According to further evidence, the ethnic Uighur Muslims have been the most targeted group, along with Kazakhs residing in China. In these “re-education camps”, these groups are forced to go through indoctrination by the Chinese government. Reading these accounts brings horror to my bones, because the words and phrases used to describe the situation at hand seem to echo those used when recounting the Holocaust.

But how can we stop something that is so obviously illegal, if it’s being acted out by the government, the group of people who are supposed to be making and enforcing the law and preventing illegal acts from occurring? tweet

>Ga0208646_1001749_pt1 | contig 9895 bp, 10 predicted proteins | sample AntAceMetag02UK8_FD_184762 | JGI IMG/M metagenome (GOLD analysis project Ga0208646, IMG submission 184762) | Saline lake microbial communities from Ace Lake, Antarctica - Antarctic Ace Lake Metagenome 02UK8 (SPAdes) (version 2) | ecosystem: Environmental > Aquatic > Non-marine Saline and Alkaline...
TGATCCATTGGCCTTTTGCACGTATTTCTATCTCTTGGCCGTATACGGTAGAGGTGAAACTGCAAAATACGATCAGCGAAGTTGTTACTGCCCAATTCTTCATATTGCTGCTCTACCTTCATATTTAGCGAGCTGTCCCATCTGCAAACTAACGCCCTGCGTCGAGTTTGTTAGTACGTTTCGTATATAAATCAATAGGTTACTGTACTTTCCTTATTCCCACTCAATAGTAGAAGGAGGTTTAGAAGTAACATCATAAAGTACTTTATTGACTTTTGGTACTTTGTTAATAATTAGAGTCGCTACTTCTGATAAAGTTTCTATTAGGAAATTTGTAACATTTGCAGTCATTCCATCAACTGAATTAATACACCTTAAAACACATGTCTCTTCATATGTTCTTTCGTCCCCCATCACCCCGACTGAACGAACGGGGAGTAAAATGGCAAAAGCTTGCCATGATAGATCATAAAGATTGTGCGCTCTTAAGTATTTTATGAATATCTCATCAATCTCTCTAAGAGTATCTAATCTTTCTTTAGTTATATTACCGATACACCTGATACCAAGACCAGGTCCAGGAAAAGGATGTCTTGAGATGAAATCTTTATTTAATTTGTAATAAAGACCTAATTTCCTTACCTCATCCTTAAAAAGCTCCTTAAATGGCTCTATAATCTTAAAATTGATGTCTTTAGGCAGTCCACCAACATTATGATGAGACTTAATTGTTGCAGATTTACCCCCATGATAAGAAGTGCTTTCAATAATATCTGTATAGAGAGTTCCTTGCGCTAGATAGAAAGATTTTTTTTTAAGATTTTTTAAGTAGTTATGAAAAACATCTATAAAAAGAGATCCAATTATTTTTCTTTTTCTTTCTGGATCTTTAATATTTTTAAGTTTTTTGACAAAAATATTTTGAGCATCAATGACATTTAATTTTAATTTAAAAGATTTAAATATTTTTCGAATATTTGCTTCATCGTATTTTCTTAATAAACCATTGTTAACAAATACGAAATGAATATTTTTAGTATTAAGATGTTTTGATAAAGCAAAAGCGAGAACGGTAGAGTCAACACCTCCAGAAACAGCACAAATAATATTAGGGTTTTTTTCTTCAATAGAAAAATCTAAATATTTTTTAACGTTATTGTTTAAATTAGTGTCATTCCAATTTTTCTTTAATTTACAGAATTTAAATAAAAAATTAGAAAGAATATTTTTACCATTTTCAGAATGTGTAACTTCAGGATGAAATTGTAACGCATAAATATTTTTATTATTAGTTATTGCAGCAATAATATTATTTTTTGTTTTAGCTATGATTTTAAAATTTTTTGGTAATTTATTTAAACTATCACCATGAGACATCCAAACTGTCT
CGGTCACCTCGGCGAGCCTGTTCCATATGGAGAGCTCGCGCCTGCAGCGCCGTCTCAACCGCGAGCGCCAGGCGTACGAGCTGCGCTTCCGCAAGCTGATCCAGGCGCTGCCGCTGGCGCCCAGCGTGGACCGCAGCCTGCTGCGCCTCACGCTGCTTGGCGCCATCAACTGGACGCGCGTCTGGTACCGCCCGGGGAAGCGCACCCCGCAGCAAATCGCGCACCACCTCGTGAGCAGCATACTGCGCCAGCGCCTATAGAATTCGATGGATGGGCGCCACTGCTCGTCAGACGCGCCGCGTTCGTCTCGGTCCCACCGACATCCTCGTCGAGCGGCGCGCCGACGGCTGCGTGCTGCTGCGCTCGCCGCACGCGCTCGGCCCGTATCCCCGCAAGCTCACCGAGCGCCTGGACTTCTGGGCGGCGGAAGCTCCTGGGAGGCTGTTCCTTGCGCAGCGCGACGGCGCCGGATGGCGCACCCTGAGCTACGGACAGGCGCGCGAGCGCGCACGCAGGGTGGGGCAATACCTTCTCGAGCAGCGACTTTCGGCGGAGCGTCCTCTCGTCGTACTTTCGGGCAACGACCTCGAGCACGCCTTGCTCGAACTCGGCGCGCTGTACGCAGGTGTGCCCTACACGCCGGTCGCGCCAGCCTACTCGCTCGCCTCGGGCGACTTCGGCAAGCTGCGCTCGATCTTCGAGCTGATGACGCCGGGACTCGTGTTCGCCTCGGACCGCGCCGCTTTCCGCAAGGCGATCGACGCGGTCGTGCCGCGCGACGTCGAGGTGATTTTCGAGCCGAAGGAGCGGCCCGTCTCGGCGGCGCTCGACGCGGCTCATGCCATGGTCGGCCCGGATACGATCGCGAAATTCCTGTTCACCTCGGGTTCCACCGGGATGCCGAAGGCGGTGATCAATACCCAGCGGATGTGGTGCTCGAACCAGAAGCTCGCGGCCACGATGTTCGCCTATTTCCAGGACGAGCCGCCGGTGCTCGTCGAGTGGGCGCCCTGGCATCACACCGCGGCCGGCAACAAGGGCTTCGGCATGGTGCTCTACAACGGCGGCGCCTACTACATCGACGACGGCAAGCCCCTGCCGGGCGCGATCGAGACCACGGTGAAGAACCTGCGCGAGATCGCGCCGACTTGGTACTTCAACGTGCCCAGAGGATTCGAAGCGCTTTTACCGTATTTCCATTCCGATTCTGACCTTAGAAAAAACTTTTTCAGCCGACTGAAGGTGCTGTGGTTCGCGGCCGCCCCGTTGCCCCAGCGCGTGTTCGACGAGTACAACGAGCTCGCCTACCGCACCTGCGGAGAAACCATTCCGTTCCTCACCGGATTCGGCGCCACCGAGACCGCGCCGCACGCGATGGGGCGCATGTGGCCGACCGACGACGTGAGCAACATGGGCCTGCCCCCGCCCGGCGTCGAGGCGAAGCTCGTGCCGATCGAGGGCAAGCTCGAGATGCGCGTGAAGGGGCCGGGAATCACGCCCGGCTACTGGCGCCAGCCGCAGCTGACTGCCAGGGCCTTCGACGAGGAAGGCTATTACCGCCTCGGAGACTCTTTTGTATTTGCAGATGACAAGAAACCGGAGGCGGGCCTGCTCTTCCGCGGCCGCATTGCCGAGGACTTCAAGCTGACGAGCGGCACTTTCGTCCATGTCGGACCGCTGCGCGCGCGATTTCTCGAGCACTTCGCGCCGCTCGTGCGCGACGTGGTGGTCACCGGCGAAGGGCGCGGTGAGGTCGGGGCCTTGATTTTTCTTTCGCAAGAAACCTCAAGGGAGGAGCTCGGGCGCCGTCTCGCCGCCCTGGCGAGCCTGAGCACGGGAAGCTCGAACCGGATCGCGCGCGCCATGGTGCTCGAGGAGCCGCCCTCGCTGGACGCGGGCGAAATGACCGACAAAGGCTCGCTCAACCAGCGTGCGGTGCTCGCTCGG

One former detainee named Mr. Bekali said that he was contemplating suicide after just 20 days in the camp, because that’s how heinous the conditions and indoctrination methods are. I think it’s obvious that these camps need to be shutdown completely, as soon as possible. But how can we stop something that is so obviously illegal, if it’s being acted out by the government, the group of people who are supposed to be making and enforcing the law and preventing illegal acts from occurring? In another quote from The Washington Post, it’s explained that, “People who have recently arrived here from China told of villages with checkpoints and countless security cameras and scanners where those suspected of having foreign ties can be interrogated, held without charge and sent to “re-education centers” indefinitely.” INDEFINITELY. Someone please explain to me how this could possibly be reality? The people who do make it out tell of their days where they had to sing propaganda songs such as “Without the Communist Party There Would Be No New China” while stuck in over-packed cells. The online news website, Independent, released an article explaining that some detainees were being forced to eat pork and drink alcohol, two things that Muslims typically value not partaking in. This is genuinely and undoubtedly a form of brain-washing, and furthermore, abuse of power, abuse in general, and unequivocally, blatant racism.